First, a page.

J. Gerlach “Gerlach” Reifenrath


J. Gerlach “Gerlach” Reifenrath

Death 19 Feb 1895 (aged 66)
Cedar County, Nebraska, USA
Burial Saint Helena, Cedar County, Nebraska, USA
Memorial ID 65537295 View Source

SS. Philip and James Catholic Church, Observing 96 Years of Catholic Faith, 1904-2000, Pp 84,85

Gerlach and Mary (Schmidt) Reifenrath Family

Gerlach Reifenrath was born in Birken, Germany, February 29, 1828. After serving three years in the Army, he came to America. Crossing the ocean in a sail boat took about 8 weeks. When he arrived in the United States, he heard about the gold rush in California. He went there and worked in the mines and took his citizenship papers in San Diego in 1857. He returned to Germany and brought back some of his brothers. They all worked in Cincinnati, Ohio, for a time. Then hearing of the Homestead Act in Nebraska of 1862, they came to Nebraska.

Gerlach took a 160 acre homestead in Brookey Bottom in the early sixties, and in May, 1867, he bought land from the government in Dixon County by patent. The papers were issued May 1, 1867, and signed by President Johnson's secretary. This land now belongs to a grandson, Alphons Reifenrath.

In 1868, Gerlach again went to Germany and this time married Mary Margaret Schmidt of Hossel, Germany. They returned to Brookey Bottom where he and his brothers had built a log house. This log house had to be moved in 1948 as the Missouri River had cut away the land and had come within thirty feet of the house. When the land was purchased, the river was two miles away.

This couple had nine children. They experienced many hardships through floods, droughts, grasshoppers and sickness. In the flood of 1881, the family lost everything: their grain, sixty-four head of cattle and seventy hogs. They lived for eleven days on the second floor of their house. The water was 5 feet deep on the first floor. They burned the wood work, bed slats and furniture for fuel to keep warm.

During their first years on the homestead, they traveled by oxen and wagon to the Catholic Church in St. Helena. Later they attended church in St. James. The distance to St. Helena was 16 miles, so Mrs. Reifenrath rented rooms from Alex Schulte (grandfather of Alex and Joe Schulte of Hartington), over their drugstore in St. Helena, and went there Saturday afternoon with her family. After attending Mass Sunday morning, they would have a good dinner and then start the return trip home. Later, heavy work horses replaced the oxen, and a team of driving ponies was purchased from C. M. Jones.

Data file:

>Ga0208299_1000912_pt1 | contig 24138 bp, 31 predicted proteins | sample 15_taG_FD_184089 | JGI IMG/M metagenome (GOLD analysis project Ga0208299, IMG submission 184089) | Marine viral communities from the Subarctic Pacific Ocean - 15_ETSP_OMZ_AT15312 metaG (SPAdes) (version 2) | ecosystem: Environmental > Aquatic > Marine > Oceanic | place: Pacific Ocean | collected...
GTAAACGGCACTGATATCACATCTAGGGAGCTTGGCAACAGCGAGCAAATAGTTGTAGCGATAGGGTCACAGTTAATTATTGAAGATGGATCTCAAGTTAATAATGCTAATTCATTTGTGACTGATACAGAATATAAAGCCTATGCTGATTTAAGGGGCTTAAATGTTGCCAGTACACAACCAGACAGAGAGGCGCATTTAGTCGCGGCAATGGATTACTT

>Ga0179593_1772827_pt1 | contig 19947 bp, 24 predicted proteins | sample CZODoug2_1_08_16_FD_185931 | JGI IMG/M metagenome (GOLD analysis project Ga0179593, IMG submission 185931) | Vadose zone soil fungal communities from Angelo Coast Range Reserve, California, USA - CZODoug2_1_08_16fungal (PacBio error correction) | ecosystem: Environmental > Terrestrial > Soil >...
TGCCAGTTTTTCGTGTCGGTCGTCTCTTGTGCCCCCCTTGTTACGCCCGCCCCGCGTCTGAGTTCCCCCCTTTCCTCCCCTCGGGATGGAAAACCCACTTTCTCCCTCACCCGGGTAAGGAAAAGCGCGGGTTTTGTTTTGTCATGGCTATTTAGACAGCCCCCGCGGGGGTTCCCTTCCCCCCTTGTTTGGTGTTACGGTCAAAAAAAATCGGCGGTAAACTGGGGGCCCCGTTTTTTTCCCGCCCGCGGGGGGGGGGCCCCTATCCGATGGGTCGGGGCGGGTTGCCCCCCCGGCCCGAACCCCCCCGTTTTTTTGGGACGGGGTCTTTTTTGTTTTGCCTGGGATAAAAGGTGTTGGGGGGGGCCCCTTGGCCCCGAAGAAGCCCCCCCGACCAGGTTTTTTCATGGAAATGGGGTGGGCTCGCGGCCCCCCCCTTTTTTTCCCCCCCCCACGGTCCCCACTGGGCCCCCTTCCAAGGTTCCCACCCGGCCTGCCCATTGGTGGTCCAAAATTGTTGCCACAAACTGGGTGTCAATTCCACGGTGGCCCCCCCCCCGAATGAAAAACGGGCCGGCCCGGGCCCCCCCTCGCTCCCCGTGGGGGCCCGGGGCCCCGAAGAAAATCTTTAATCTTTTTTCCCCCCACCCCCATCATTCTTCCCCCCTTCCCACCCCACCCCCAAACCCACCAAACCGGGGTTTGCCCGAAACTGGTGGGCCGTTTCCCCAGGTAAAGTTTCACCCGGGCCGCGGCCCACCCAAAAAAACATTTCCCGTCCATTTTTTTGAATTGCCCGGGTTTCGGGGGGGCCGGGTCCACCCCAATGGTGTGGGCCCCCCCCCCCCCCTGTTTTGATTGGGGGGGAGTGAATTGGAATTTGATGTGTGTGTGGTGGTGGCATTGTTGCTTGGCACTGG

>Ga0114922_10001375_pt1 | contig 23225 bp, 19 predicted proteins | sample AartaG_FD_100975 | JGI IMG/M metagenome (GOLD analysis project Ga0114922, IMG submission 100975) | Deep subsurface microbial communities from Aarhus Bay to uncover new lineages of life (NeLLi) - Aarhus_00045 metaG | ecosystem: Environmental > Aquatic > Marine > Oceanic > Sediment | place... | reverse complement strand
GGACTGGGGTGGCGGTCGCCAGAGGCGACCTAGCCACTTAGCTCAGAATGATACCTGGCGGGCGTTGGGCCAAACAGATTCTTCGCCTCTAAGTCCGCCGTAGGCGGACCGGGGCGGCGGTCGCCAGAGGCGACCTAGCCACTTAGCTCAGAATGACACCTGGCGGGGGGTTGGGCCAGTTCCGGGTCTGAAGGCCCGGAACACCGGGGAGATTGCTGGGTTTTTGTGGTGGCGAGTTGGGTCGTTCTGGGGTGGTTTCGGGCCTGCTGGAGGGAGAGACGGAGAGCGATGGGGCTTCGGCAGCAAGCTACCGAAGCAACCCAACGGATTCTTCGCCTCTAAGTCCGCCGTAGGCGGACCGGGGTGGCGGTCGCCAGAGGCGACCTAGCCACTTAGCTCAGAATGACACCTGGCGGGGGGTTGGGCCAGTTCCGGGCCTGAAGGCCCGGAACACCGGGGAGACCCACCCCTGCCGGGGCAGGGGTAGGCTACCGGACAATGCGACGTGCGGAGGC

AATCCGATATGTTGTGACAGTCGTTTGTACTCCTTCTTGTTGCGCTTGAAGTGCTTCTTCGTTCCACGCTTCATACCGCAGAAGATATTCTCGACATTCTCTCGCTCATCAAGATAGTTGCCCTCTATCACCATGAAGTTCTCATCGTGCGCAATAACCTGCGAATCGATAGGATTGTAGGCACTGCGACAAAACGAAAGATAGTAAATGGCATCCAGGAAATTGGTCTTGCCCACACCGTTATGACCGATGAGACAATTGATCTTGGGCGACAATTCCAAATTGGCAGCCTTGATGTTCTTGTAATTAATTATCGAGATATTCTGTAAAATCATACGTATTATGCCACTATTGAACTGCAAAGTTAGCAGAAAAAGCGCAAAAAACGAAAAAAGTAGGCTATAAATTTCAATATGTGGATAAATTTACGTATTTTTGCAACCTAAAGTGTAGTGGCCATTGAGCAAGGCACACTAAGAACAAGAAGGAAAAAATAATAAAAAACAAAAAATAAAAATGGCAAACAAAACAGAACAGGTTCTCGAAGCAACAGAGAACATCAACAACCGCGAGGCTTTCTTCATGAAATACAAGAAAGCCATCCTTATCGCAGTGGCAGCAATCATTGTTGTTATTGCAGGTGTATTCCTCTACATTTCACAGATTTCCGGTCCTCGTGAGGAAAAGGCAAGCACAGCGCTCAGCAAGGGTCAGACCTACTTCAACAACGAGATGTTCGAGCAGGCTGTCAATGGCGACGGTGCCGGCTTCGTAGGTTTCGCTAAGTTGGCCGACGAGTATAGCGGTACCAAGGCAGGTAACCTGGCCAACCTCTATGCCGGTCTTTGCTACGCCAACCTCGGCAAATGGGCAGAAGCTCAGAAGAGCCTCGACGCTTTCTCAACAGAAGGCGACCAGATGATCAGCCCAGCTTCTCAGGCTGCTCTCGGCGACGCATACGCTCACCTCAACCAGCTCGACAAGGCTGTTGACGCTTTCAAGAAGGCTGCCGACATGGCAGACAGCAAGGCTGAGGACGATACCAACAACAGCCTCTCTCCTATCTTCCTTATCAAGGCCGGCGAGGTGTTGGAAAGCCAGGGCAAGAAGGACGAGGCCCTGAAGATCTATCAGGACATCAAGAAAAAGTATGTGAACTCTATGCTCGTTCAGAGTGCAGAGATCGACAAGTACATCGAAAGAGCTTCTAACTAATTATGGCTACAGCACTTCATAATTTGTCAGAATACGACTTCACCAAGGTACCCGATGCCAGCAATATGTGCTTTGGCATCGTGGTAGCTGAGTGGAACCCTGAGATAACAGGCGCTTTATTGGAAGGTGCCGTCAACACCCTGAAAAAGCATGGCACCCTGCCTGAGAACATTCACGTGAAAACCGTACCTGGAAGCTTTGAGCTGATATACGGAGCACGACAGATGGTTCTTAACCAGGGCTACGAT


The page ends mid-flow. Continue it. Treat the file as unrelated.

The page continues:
While working in the mines in California Gerlach had a wide band ring with a red stone setting made for his mother. When she died, it was returned to him and he had two wedding rings made from it for himself and his bride, with each engraved on the inside. He also had a crucifix, earrings and brooch made from the gold he had mined.

Mr. Reifenrath died February 19, 1895 and is buried in the St. Helena cemetery. Mrs. Reifenrath carried on at the homestead and to be closer to church and stores, she purchased 186 acres of land at St. James which has been the John G. Reifenrath farm since 1898. In 1906, Mrs. Mary Reifenrath donated the Blessed Virgin Statue for the new SS. Philip and James church. Mrs. Reifenrath died August 22, 1918 and is buried in the St. James cemetery.

The old log house was replaced in 1960 with a modern home by a grandson, Joseph F. Reifenrath, now the owner of the old homestead. His son, Don and his family, now live there.

There were 9 children in the Reifenrath family. John G. married Julia Imoehl of Iowa. They had 10 children. Mathilda married Bernard Klug, Twins were born and both mother and twins died in 1891. Peter died of Diptheria at the age of five. Anna married Joseph Imoehl and they had 3 children. Fred P. never married. August G. never married. Frank J. married Seraphine Haas and had no children. Elizabeth and Clara never married.

Gravesite Details

His first initial is on his headstone. Most likely John but I can't confirm that.


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